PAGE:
BlackBerry CEO Defends Lawful Access Principles, Supports Phone Hack

BlackBerry’s CEO defended the actions it took to provide Canadian law enforcement with what it needed to decrypt communications between devices.

BlackBerry’s CEO made the company’s stance on lawful access requests clear this week and is defending actions to provide Canadian law enforcement with what it needed to decrypt communications between devices.

The company’s CEO John Chen penned a statement on Monday, reiterating that one of BlackBerry’s core principles is customer privacy but also acknowledged that BlackBerry stood by its “lawful access principles” in a recently publicized criminal investigation where it was alleged that BlackBerry assisted law enforcement in retrieving data from a phone.

“We have long been clear in our stance that tech companies as good corporate citizens should comply with reasonable lawful access requests,” Chen said. Then, in a thinly veiled jab at Apple, Chen added, “I have stated before that we are indeed in a dark place when companies put their reputations above the greater good.”

Speculation around the inner workings of the case, which deals with a mafia-related murder in Montreal, has intensified over the last week following a Vice report on Thursday. According to the news outlet, the Royal Canadian Mounted Police (RCMP) – the country’s federal police force – successfully intercepted and decrypted over one million BlackBerry messages relating to the case between 2010 and 2012.

Reporters combed through thousands of court documents that strongly suggest that both BlackBerry and Rogers, a Canadian communications company, cooperated with law enforcement to do so.

Particularly telling was a reference in the documents to a “decryption key” that deals with “BlackBerry interception.”

The RCMP oversees a server in Ottawa that “simulates a mobile device that receives a message intended for [the rightful recipient]” according to court filings. In another document, an affidavit, RCMP Sergeant Patrick Boismenu said the server is referred to by the RCMP as a “BlackBerry interception and processing system,” and that it “performs the decryption of the message using the appropriate decryption key.”

BlackBerry has long used a global encryption key – a PIN that it uses to decrypt messages – for its consumer devices.

It’s unclear how exactly the RCMP secured access to a BlackBerry decryption key, or for that matter if it still has the key, but BlackBerry “facilitated the interception process,” according to RCMP inspector Mark Flynn, who testified in a transcript.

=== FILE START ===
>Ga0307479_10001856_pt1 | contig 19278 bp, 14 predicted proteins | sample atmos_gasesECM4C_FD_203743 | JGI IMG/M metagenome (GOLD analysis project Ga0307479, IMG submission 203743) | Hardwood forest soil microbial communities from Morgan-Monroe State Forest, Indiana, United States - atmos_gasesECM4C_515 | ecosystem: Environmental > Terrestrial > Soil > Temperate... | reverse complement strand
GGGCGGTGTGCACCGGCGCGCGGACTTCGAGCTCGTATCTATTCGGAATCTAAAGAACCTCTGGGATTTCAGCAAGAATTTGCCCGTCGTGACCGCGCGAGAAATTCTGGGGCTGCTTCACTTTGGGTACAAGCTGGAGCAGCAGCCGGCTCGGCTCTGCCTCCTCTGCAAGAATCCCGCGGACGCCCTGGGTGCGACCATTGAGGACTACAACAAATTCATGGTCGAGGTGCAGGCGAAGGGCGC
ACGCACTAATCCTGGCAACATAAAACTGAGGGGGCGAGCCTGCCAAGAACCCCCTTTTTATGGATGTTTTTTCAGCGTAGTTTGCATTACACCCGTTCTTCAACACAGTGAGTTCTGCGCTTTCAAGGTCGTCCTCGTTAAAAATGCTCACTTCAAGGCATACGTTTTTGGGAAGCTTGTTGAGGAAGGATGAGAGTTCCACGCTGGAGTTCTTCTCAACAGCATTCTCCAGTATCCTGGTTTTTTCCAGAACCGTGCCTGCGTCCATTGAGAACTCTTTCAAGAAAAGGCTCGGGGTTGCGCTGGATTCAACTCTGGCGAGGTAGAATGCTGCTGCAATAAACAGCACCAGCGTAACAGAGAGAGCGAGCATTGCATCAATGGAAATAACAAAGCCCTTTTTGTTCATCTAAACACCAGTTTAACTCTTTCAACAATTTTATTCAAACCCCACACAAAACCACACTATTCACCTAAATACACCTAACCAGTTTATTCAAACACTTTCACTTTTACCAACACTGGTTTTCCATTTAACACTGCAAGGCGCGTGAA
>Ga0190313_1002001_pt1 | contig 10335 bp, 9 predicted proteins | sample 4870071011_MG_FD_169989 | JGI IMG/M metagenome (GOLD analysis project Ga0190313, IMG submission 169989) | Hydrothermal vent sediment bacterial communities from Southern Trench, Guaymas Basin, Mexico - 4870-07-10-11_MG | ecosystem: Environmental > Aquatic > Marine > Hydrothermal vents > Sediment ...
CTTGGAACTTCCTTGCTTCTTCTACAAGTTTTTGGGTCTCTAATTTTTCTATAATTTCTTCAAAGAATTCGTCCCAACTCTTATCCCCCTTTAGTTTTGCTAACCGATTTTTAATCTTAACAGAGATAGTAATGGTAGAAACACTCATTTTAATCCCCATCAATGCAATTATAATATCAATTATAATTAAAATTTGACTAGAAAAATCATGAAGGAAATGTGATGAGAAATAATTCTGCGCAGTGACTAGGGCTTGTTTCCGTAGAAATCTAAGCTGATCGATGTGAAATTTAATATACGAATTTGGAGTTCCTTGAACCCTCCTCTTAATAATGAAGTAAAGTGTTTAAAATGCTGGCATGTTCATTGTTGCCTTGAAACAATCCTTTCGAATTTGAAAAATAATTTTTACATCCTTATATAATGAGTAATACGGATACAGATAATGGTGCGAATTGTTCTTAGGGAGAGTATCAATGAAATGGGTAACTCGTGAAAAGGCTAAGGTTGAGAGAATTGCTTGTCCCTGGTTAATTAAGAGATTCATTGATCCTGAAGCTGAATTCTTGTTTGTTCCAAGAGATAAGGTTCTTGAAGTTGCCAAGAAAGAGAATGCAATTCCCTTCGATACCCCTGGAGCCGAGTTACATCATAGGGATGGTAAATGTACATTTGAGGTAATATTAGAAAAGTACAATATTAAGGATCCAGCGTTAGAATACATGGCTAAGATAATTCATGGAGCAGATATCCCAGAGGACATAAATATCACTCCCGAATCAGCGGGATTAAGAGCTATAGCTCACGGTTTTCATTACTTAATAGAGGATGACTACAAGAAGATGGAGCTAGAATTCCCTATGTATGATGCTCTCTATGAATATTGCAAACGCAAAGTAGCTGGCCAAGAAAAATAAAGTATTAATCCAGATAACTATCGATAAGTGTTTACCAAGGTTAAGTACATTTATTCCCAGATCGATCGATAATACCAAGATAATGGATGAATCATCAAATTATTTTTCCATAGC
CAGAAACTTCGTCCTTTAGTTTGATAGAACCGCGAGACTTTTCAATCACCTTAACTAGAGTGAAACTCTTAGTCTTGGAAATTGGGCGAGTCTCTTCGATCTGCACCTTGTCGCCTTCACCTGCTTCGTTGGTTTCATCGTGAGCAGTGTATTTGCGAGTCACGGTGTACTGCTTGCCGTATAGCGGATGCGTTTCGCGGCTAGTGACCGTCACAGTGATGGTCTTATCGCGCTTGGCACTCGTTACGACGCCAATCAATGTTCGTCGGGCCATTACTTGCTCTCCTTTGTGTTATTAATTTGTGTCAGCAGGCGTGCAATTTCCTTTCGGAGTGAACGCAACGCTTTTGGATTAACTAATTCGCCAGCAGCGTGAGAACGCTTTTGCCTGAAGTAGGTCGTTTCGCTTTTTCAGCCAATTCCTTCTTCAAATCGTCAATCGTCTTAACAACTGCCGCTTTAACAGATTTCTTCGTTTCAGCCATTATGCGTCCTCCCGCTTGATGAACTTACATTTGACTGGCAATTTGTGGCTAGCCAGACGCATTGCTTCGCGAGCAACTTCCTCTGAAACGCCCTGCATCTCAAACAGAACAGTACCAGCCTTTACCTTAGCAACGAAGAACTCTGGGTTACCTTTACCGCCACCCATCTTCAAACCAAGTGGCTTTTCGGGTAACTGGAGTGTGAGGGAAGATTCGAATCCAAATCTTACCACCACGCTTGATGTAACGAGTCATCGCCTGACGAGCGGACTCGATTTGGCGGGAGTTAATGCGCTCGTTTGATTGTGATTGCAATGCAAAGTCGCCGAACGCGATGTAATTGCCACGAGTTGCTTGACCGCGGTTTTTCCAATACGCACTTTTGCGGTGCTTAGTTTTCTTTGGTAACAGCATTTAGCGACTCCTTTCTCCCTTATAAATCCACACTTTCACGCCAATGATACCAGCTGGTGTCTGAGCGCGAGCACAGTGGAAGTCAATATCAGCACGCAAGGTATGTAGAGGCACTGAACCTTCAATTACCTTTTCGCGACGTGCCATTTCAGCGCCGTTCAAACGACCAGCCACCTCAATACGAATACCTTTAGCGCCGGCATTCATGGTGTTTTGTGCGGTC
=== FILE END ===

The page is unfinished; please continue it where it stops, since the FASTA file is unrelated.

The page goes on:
Defense lawyers believe the technology the RCMP is using to target BlackBerry devices mimics a cell phone tower and can be manipulated to intercept devices and forward information to police. Largely known as Stingray tracking devices or International Mobile Subscriber Identity (IMSI) catchers, the RCMP refers to the devices as “mobile device identifiers” or “MDIs.” The Globe and Mail did a deep dive on the technology on Monday, noting the technology has been in use in Canada since 2011 and is capable of knocking people calling 911 offline.

If the RCMP is still in possession of the global key, it’s likely that Mounties could still use it to decrypt PIN-to-PIN communications on consumer devices.

While Chen didn’t get into specifics around his company’s move, he lauded it on Monday.

“Regarding BlackBerry’s assistance, I can reaffirm that we stood by our lawful access principles,” Chen wrote, further likening it to doing the right thing in a difficult situation and boasting that it helped lead to a “major criminal organization being dismantled.”

Conversely, privacy experts questioned Chen’s statement and pondered whether it could signal the beginning of the end for the company.

“I think Chen is traveling down a very dangerous path here,” Richard Morochove, a computer forensics investigator with Toronto-based computer consulting firm Morochove & Associates said Tuesday on Canada’s Business News Network, “With this announcement he’s just pounded a big nail into BlackBerry’s coffin.”

BlackBerry uses a global key for its consumer devices, but Chen insists that the company’s BlackBerry Enterprise Server (BES) was not involved in the case and that messages sent from corporate BlackBerry phones cannot be decrypted.

“Our BES continues to be impenetrable – also without the ability for backdoor access – and is the most secure mobile platform for managing all mobile devices,” Chen wrote.

While that means that many of the company’s higher end clientele, government workers and corporations, are protected, any consumers who own BlackBerry devices may have been open, or could still be open to spying by the Canadian police.

Chen’s position of course marks a stark delineation between BlackBerry and Apple, another company that’s been waging its own battle with the government over granting access to customer information.

While Apple refused to break its own crypto to let the FBI bypass the iPhone’s encryption, it sounds like all law enforcement has to do to break into a BlackBerry is ask.

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